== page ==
First Listen: Kurt Vile, 'Wakin On A Pretty Daze'

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Kurt Vile's new album, Wakin on a Pretty Daze, comes out April 9. i i

Kurt Vile's new album, Wakin on a Pretty Daze, comes out April 9. Courtesy of the artist hide caption

itoggle caption Courtesy of the artist
Kurt Vile's new album, Wakin on a Pretty Daze, comes out April 9.

Kurt Vile's new album, Wakin on a Pretty Daze, comes out April 9.

Courtesy of the artist

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There's something about Kurt Vile's voice that transcends whatever comes out of his mouth. He's not classically trained (not even close), and has no traditional range to speak of, but the laid-back Philadelphia guitarist is transfixing all the same. His mumbled words resonate with dogged determination. It's one of the reasons Vile has become something of a patron saint for the Great Recession's legions of accidental bohemians, who work hard while hardly working.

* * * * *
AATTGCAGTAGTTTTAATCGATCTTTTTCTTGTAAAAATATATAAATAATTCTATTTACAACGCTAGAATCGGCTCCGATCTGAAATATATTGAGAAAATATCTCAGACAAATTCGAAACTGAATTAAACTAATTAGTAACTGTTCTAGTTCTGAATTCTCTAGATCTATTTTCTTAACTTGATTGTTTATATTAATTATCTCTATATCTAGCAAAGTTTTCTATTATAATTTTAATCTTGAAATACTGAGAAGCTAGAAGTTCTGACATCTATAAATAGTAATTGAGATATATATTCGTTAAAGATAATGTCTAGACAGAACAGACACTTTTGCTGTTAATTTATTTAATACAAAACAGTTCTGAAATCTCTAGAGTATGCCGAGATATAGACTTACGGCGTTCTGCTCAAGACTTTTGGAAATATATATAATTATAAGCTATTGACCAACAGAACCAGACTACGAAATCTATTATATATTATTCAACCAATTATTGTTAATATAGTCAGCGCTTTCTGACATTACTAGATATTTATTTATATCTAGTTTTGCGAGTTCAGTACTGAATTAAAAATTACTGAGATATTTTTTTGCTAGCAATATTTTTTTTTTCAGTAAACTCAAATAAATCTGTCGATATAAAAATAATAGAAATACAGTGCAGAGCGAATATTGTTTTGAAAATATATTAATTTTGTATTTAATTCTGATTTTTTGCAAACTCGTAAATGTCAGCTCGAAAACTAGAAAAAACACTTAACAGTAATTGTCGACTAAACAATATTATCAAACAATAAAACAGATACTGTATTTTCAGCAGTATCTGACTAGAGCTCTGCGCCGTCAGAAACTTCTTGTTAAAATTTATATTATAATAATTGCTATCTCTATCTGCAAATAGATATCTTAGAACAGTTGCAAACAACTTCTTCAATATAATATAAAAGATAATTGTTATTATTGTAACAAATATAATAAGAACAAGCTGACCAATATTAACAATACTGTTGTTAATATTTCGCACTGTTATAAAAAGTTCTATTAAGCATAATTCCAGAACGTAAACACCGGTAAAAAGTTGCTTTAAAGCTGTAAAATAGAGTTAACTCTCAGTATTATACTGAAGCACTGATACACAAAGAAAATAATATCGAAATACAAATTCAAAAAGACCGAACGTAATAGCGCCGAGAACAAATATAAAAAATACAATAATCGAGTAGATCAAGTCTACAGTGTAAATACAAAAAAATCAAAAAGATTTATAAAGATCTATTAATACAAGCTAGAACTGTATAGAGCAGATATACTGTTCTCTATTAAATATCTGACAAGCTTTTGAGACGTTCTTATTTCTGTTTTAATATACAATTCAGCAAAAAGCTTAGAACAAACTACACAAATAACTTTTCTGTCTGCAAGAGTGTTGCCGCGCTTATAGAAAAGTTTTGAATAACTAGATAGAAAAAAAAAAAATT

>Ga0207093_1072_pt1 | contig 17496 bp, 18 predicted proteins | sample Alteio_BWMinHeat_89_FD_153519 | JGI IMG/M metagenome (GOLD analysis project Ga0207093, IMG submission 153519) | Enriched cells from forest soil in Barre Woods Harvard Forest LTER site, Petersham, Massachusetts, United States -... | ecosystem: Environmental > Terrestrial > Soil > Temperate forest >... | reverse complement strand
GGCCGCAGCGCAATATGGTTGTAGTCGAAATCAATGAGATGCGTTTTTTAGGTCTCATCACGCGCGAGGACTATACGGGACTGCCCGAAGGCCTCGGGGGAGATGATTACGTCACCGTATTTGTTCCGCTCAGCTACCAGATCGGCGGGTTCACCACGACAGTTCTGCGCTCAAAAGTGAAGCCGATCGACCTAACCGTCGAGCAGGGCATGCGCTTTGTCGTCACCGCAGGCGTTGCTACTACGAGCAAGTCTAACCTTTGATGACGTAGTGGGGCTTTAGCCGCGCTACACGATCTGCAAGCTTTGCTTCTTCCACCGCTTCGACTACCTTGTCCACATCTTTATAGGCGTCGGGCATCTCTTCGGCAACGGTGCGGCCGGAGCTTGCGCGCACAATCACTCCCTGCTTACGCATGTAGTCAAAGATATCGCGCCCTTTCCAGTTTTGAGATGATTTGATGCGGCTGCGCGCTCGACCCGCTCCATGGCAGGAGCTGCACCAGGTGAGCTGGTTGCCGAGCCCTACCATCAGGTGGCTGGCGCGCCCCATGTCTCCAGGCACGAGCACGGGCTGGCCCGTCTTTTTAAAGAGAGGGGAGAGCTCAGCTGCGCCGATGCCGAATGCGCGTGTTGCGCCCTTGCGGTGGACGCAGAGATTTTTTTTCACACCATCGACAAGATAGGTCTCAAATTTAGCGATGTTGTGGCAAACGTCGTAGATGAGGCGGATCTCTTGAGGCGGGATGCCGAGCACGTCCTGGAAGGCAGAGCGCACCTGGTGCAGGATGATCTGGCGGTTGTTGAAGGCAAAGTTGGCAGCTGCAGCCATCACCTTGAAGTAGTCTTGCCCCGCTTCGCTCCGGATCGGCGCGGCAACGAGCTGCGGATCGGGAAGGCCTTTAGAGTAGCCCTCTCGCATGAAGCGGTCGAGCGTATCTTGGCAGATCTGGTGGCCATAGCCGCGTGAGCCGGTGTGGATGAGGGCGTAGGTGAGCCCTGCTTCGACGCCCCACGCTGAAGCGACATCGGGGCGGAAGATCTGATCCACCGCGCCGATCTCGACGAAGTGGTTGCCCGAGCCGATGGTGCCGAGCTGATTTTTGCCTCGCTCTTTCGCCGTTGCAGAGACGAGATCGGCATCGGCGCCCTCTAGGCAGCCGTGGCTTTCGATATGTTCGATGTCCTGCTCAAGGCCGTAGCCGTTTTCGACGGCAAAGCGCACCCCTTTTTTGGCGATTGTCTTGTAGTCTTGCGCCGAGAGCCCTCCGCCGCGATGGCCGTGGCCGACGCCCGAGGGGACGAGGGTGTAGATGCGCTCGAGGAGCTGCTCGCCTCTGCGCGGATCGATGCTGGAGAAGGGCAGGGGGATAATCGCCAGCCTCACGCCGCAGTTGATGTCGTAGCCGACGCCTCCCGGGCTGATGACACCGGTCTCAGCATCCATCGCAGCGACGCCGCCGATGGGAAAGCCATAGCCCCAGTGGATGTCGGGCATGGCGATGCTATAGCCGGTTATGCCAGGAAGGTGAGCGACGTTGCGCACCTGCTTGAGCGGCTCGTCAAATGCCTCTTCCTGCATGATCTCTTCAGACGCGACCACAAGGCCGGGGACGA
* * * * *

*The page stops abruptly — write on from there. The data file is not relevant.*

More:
Wakin on a Pretty Daze, out April 9, is Vile's fifth album and arguably his best yet. He's still mumbling epiphanies as only he can, but his guitar work has taken a real step forward — he reaches Mark Knopfler heights here. Six of Daze's 11 songs surpass six minutes, thanks to extended guitar passages that burn slow-motion spirals in your brain. It's not often that you're left wanting more from a nine-and-a-half-minute song, but it's actually a little sad when "Wakin on a Pretty Day" finally winds down. And you won't hear a better eight-minute song all year than "Too Hard," a shambling tearjerker that sounds like a promise to love and protect his infant daughters.

No matter the length, every song on Wakin on a Pretty Daze feels like a ride on one of those moving walkways, when for a few wonderful moments life passes you by just a little slower than normal. That's a credit to Jesse Trbovich and Rob Laakso, Vile's crack backing players in The Violators, who never let their leader's feet touch the ground.

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